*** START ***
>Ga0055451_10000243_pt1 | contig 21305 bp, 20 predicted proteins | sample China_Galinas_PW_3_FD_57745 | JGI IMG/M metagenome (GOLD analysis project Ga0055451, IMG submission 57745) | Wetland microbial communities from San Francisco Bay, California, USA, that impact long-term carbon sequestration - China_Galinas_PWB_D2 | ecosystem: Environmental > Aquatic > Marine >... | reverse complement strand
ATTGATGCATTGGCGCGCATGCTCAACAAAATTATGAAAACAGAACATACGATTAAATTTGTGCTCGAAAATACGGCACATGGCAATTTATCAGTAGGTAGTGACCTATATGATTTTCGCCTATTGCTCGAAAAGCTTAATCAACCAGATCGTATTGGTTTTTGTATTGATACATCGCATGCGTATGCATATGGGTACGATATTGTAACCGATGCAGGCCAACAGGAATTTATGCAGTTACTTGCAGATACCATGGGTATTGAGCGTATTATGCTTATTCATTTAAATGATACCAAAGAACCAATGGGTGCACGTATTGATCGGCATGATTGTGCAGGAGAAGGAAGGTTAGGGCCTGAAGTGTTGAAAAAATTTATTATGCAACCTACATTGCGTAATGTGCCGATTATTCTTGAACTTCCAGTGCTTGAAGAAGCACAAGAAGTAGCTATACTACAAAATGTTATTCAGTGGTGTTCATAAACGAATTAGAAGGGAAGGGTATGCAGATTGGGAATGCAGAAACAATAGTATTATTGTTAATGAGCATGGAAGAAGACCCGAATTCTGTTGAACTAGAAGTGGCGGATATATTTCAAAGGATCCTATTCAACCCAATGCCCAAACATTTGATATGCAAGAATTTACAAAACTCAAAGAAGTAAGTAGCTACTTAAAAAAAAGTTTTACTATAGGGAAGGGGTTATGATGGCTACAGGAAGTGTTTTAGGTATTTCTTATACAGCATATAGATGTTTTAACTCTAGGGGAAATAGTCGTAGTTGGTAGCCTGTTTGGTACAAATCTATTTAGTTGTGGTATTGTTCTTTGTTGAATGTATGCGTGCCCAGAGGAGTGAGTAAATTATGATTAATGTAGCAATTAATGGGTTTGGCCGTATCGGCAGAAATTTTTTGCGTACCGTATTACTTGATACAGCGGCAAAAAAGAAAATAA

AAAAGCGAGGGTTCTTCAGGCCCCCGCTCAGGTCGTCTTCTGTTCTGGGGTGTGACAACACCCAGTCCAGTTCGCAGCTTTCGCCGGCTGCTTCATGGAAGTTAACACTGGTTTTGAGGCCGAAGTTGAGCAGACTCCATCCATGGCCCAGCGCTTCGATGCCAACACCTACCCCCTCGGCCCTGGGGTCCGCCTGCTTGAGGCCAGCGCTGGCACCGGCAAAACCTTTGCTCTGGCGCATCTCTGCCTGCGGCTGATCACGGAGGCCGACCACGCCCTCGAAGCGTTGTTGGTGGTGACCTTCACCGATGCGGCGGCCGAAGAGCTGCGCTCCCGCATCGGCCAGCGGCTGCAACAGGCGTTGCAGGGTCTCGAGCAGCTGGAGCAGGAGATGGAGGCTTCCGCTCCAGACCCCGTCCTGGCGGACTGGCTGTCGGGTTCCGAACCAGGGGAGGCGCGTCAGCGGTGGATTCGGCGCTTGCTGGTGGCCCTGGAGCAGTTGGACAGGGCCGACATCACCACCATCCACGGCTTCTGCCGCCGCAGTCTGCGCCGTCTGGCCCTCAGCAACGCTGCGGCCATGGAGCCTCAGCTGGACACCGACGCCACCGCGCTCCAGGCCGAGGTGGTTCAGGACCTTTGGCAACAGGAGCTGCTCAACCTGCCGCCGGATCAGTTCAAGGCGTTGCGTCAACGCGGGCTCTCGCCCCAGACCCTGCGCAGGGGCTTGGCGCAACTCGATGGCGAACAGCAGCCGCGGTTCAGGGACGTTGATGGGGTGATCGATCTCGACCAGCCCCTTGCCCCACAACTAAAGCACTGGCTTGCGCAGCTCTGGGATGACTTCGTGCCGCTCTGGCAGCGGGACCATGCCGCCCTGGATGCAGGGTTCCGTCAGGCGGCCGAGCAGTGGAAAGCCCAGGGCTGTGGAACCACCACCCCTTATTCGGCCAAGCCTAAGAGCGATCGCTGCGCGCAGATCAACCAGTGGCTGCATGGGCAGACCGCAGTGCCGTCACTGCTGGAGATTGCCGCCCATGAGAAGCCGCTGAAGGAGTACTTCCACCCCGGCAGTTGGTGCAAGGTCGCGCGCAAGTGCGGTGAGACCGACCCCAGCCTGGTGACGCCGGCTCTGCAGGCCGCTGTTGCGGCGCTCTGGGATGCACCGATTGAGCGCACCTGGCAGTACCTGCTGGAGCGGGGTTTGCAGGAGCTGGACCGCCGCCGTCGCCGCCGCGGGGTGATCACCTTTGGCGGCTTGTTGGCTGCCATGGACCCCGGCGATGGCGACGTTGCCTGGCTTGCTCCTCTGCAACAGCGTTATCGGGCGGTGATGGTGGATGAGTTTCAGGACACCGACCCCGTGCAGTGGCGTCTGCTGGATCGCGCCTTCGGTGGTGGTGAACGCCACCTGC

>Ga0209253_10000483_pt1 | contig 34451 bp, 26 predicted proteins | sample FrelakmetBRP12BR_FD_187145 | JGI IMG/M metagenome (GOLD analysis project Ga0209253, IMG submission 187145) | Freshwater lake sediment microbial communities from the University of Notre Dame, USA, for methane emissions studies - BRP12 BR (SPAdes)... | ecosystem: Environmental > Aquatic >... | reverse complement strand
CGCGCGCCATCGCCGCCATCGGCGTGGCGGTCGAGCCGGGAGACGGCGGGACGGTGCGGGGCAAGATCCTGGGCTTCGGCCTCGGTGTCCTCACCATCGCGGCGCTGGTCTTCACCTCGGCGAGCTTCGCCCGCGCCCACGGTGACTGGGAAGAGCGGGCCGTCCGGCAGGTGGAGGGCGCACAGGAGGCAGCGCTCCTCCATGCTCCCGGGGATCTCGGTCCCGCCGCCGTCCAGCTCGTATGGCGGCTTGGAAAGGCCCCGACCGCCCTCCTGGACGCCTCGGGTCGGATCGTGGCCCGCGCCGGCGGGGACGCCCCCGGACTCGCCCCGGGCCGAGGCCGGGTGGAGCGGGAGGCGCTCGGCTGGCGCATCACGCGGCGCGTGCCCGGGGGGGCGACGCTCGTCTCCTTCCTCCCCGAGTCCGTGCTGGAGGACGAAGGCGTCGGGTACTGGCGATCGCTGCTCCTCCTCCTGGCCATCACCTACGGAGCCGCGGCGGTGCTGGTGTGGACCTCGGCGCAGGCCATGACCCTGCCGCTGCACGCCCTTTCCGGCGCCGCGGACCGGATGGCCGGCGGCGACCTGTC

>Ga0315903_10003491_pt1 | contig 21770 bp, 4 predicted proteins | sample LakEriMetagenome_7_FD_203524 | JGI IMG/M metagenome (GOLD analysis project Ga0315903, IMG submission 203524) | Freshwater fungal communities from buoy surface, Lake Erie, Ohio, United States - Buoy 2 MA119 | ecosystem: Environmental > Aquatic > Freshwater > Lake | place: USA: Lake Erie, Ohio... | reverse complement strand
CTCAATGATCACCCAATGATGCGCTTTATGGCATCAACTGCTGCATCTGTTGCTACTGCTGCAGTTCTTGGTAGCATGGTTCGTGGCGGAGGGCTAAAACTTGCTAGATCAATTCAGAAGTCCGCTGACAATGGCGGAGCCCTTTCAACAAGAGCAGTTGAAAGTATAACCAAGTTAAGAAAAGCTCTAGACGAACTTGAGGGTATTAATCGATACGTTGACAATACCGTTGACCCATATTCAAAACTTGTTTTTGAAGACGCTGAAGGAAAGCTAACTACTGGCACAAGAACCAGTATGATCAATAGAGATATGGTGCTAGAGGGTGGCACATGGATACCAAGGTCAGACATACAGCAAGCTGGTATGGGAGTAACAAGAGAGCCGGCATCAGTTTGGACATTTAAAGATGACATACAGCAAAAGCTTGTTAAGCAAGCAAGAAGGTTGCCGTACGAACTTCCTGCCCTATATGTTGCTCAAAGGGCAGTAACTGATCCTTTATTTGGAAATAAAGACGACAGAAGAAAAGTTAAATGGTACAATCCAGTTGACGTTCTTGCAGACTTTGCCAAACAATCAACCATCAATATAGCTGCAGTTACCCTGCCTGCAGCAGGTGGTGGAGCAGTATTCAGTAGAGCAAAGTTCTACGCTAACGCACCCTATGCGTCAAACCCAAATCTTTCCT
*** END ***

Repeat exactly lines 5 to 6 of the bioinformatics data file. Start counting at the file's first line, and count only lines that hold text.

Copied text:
CGCGCGCCATCGCCGCCATCGGCGTGGCGGTCGAGCCGGGAGACGGCGGGACGGTGCGGGGCAAGATCCTGGGCTTCGGCCTCGGTGTCCTCACCATCGCGGCGCTGGTCTTCACCTCGGCGAGCTTCGCCCGCGCCCACGGTGACTGGGAAGAGCGGGCCGTCCGGCAGGTGGAGGGCGCACAGGAGGCAGCGCTCCTCCATGCTCCCGGGGATCTCGGTCCCGCCGCCGTCCAGCTCGTATGGCGGCTTGGAAAGGCCCCGACCGCCCTCCTGGACGCCTCGGGTCGGATCGTGGCCCGCGCCGGCGGGGACGCCCCCGGACTCGCCCCGGGCCGAGGCCGGGTGGAGCGGGAGGCGCTCGGCTGGCGCATCACGCGGCGCGTGCCCGGGGGGGCGACGCTCGTCTCCTTCCTCCCCGAGTCCGTGCTGGAGGACGAAGGCGTCGGGTACTGGCGATCGCTGCTCCTCCTCCTGGCCATCACCTACGGAGCCGCGGCGGTGCTGGTGTGGACCTCGGCGCAGGCCATGACCCTGCCGCTGCACGCCCTTTCCGGCGCCGCGGACCGGATGGCCGGCGGCGACCTGTC

>Ga0315903_10003491_pt1 | contig 21770 bp, 4 predicted proteins | sample LakEriMetagenome_7_FD_203524 | JGI IMG/M metagenome (GOLD analysis project Ga0315903, IMG submission 203524) | Freshwater fungal communities from buoy surface, Lake Erie, Ohio, United States - Buoy 2 MA119 | ecosystem: Environmental > Aquatic > Freshwater > Lake | place: USA: Lake Erie, Ohio... | reverse complement strand